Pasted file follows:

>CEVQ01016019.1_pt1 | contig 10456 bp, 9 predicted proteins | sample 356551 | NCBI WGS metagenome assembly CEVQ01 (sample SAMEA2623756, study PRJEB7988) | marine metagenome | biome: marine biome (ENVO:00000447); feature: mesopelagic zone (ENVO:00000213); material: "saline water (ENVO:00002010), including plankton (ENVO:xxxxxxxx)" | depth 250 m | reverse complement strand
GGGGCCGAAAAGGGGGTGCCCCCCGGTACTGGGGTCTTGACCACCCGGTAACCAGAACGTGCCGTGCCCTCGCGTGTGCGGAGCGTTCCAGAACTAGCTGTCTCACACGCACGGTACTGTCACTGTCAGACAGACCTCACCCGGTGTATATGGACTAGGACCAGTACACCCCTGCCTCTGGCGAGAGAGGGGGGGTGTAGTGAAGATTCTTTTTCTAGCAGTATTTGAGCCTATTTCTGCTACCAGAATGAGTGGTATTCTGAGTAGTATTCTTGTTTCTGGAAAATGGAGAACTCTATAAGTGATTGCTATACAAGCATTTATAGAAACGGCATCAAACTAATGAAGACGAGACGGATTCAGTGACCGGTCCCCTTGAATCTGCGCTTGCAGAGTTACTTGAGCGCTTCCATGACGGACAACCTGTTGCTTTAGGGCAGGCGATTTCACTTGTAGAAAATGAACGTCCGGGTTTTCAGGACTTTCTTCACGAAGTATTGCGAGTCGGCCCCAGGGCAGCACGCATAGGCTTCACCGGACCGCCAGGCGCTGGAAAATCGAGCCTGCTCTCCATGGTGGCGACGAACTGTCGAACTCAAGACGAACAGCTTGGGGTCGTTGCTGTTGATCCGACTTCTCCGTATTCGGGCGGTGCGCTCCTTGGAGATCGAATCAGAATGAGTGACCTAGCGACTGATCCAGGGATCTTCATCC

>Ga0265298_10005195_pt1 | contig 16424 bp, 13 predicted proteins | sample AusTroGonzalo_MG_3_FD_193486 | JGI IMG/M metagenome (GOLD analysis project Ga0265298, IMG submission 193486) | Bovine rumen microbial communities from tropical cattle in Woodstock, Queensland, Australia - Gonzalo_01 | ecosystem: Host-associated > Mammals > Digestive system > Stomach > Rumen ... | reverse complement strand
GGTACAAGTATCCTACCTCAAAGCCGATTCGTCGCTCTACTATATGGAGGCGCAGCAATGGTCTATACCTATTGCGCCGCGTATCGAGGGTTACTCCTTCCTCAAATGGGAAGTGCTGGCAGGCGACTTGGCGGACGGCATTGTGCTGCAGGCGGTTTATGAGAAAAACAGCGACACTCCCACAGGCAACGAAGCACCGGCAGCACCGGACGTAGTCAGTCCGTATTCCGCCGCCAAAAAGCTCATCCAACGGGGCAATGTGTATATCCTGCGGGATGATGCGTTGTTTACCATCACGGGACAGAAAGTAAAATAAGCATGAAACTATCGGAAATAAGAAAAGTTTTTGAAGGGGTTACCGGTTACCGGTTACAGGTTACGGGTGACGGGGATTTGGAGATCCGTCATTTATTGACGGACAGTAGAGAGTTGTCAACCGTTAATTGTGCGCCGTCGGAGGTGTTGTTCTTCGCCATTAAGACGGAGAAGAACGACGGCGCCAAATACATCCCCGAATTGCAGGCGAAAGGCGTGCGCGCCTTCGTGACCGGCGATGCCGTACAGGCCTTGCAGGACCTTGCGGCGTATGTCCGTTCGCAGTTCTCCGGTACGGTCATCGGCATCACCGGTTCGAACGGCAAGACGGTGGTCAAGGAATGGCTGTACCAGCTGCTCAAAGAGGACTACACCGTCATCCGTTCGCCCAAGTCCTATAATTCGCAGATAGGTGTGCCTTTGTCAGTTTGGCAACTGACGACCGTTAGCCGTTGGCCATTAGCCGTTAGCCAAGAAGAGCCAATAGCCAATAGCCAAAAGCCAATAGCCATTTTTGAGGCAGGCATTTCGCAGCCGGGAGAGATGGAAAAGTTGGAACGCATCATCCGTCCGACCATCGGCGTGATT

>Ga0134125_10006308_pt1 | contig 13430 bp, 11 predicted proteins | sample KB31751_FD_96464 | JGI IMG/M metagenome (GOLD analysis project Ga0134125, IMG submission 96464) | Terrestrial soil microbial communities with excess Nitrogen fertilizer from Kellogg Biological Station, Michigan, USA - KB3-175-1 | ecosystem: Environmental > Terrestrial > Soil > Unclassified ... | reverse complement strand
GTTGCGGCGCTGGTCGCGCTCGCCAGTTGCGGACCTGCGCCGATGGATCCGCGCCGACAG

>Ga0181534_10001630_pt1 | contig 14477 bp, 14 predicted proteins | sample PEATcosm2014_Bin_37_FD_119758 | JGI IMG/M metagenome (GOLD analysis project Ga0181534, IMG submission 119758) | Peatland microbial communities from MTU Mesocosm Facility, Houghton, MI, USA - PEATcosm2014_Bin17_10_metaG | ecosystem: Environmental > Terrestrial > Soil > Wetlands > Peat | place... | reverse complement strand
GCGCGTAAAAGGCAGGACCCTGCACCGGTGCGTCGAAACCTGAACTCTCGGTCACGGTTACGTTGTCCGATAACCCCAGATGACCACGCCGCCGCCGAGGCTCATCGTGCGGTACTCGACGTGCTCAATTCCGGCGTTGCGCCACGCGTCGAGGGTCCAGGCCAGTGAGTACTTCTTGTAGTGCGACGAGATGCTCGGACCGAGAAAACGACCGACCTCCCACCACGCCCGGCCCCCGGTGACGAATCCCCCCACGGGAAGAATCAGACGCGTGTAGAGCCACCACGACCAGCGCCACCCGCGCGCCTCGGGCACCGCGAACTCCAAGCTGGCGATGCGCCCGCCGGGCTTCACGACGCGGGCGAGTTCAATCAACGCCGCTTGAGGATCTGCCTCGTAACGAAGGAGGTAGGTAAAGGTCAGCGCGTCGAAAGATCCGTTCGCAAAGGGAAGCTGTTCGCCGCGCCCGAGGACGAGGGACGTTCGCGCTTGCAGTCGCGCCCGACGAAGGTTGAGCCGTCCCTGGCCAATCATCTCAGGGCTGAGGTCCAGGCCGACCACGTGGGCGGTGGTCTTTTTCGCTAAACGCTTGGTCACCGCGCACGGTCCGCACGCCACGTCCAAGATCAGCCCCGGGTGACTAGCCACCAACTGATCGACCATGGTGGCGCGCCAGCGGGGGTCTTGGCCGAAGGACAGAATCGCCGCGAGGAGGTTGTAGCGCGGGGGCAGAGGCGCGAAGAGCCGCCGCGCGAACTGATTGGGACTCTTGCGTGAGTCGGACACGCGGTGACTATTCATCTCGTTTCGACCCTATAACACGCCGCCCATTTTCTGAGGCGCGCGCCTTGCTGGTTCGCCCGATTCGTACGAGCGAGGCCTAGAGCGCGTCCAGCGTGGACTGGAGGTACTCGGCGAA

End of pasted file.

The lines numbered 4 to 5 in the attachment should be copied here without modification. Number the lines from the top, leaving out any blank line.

GGTACAAGTATCCTACCTCAAAGCCGATTCGTCGCTCTACTATATGGAGGCGCAGCAATGGTCTATACCTATTGCGCCGCGTATCGAGGGTTACTCCTTCCTCAAATGGGAAGTGCTGGCAGGCGACTTGGCGGACGGCATTGTGCTGCAGGCGGTTTATGAGAAAAACAGCGACACTCCCACAGGCAACGAAGCACCGGCAGCACCGGACGTAGTCAGTCCGTATTCCGCCGCCAAAAAGCTCATCCAACGGGGCAATGTGTATATCCTGCGGGATGATGCGTTGTTTACCATCACGGGACAGAAAGTAAAATAAGCATGAAACTATCGGAAATAAGAAAAGTTTTTGAAGGGGTTACCGGTTACCGGTTACAGGTTACGGGTGACGGGGATTTGGAGATCCGTCATTTATTGACGGACAGTAGAGAGTTGTCAACCGTTAATTGTGCGCCGTCGGAGGTGTTGTTCTTCGCCATTAAGACGGAGAAGAACGACGGCGCCAAATACATCCCCGAATTGCAGGCGAAAGGCGTGCGCGCCTTCGTGACCGGCGATGCCGTACAGGCCTTGCAGGACCTTGCGGCGTATGTCCGTTCGCAGTTCTCCGGTACGGTCATCGGCATCACCGGTTCGAACGGCAAGACGGTGGTCAAGGAATGGCTGTACCAGCTGCTCAAAGAGGACTACACCGTCATCCGTTCGCCCAAGTCCTATAATTCGCAGATAGGTGTGCCTTTGTCAGTTTGGCAACTGACGACCGTTAGCCGTTGGCCATTAGCCGTTAGCCAAGAAGAGCCAATAGCCAATAGCCAAAAGCCAATAGCCATTTTTGAGGCAGGCATTTCGCAGCCGGGAGAGATGGAAAAGTTGGAACGCATCATCCGTCCGACCATCGGCGTGATT

>Ga0134125_10006308_pt1 | contig 13430 bp, 11 predicted proteins | sample KB31751_FD_96464 | JGI IMG/M metagenome (GOLD analysis project Ga0134125, IMG submission 96464) | Terrestrial soil microbial communities with excess Nitrogen fertilizer from Kellogg Biological Station, Michigan, USA - KB3-175-1 | ecosystem: Environmental > Terrestrial > Soil > Unclassified ... | reverse complement strand